My working hypothesis was that one strong motivation for Dickie Scruggs to make a deal was to help get Zach out of this mess. This was based not just on common sense but information I received about family pressures Scruggs was receiving. Since then, I have also gotten quite a lot of information about what might have happened that led to no deal for Zach, and not all of this information is entirely consistent, or more accurately, it is consistent to a point but it is missing unanimity on the one key thing — exactly why the deal fell apart.
I believe that something close to what the Clarion-Ledger reported last Friday and then yanked from its website was being discussed — Zach would walk but surrender his law license. (It would be helpful if the CL would explain why the information was yanked — because the source or sources turned out not to be credible, because the deal was only conceptual on one party’s part and was not actually a serious possibility, or because the deal was set up and then fell apart because of some reason we don’t know for sure).
It is also plausible, considering Zach’s apparently lesser involvement as alleged by prosecutors, to assume that in any deal, even if he did not escape prison entirely, his time would have been minimal, say one year at the most. Now, as I’ve mentioned, one sticking point could have been whether he would also walk on possible charges stemming from the Wilson case. Another could have been whether he would have to cooperate with prosecutors in the Lackey bribery case and in Wilson, the latter of which could set him at odds with his father’s interests.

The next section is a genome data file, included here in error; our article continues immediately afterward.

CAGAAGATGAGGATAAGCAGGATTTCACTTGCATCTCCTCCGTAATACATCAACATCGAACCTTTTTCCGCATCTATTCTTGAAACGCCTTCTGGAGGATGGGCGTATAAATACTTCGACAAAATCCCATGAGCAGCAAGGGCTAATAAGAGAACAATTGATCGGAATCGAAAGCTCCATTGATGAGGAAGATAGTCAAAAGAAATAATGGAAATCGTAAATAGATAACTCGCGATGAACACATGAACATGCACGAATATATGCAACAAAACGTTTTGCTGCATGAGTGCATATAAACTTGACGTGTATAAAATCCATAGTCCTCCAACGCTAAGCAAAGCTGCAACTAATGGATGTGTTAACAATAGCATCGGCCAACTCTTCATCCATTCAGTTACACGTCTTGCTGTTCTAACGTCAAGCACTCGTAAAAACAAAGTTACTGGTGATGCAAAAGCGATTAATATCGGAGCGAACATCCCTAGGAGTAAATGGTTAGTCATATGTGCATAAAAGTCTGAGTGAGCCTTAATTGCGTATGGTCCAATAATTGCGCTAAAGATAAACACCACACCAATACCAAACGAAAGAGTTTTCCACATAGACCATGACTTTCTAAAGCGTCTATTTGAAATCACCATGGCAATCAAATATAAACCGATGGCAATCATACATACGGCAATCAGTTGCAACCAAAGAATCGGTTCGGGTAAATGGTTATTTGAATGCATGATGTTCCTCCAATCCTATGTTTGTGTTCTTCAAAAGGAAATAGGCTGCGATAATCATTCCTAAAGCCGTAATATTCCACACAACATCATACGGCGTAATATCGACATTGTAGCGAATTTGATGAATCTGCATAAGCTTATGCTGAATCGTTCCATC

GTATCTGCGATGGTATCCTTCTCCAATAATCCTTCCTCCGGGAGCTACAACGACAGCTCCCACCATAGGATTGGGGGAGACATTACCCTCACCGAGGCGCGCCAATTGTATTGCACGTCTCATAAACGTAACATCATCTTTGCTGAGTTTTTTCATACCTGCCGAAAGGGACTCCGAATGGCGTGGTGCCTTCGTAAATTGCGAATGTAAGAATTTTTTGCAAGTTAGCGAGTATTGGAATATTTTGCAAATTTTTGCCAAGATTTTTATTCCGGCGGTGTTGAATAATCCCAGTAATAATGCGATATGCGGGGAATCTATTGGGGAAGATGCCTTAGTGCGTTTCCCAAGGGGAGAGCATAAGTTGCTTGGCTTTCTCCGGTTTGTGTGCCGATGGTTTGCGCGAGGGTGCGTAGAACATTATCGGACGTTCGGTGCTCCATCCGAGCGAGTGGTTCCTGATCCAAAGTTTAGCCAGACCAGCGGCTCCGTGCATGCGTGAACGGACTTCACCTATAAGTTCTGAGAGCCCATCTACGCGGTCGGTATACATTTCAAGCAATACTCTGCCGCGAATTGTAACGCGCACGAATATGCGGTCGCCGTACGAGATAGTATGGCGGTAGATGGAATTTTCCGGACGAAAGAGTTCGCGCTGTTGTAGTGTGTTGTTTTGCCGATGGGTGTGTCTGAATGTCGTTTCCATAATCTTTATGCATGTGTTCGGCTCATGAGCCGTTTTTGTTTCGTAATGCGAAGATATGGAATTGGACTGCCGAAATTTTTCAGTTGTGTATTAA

Let us suppose, just to examine these assumptions, that it is true that Dickie Scruggs was interested in making a deal that would also benefit his son. Seeing as the deal fell apart, what other motives did Scruggs have to make the plea bargain he eventually did? In other words, why did he not do what many predicted he would, walk into court with Kenny Rogers’ “The Gambler” blasting from his earphones? We know, from a motion the government filed at that time, that the defense saw the “taint team” evidence — the data pulled from the Scruggs Law Firm computer system — the day before the plea bargains.
Merely because one thing follows another does not mean the first caused the second. However, we also know, from review of court filings, that even without this taint team evidence, the government’s case was strong — the recordings showed Scruggs reviewing and editing Lackey’s draft order, Balducci would testify against him and the government would introduce evidence of his involvement in an alleged conspiracy to bribe Judge DeLaughter in the Wilson case. If the taint team evidence tended to solidify the government’s case — e-mails and the like that showed Scruggs’ knowledge and participation — he likely would have received advice from his attorneys that he stood a high likelihood of being convicted on most or all the six counts against him and spending the rest of his life in prison.
With the deal he received, however, he will be free in five years (in theory only, because we don’t know what will happen with the Wilson case). In any event, a 100 percent chance of five years is better than an 80 percent chance of 75 years. So he had motives of his own to settle, and he is not obligated under the agreement to cooperate with prosecutors.
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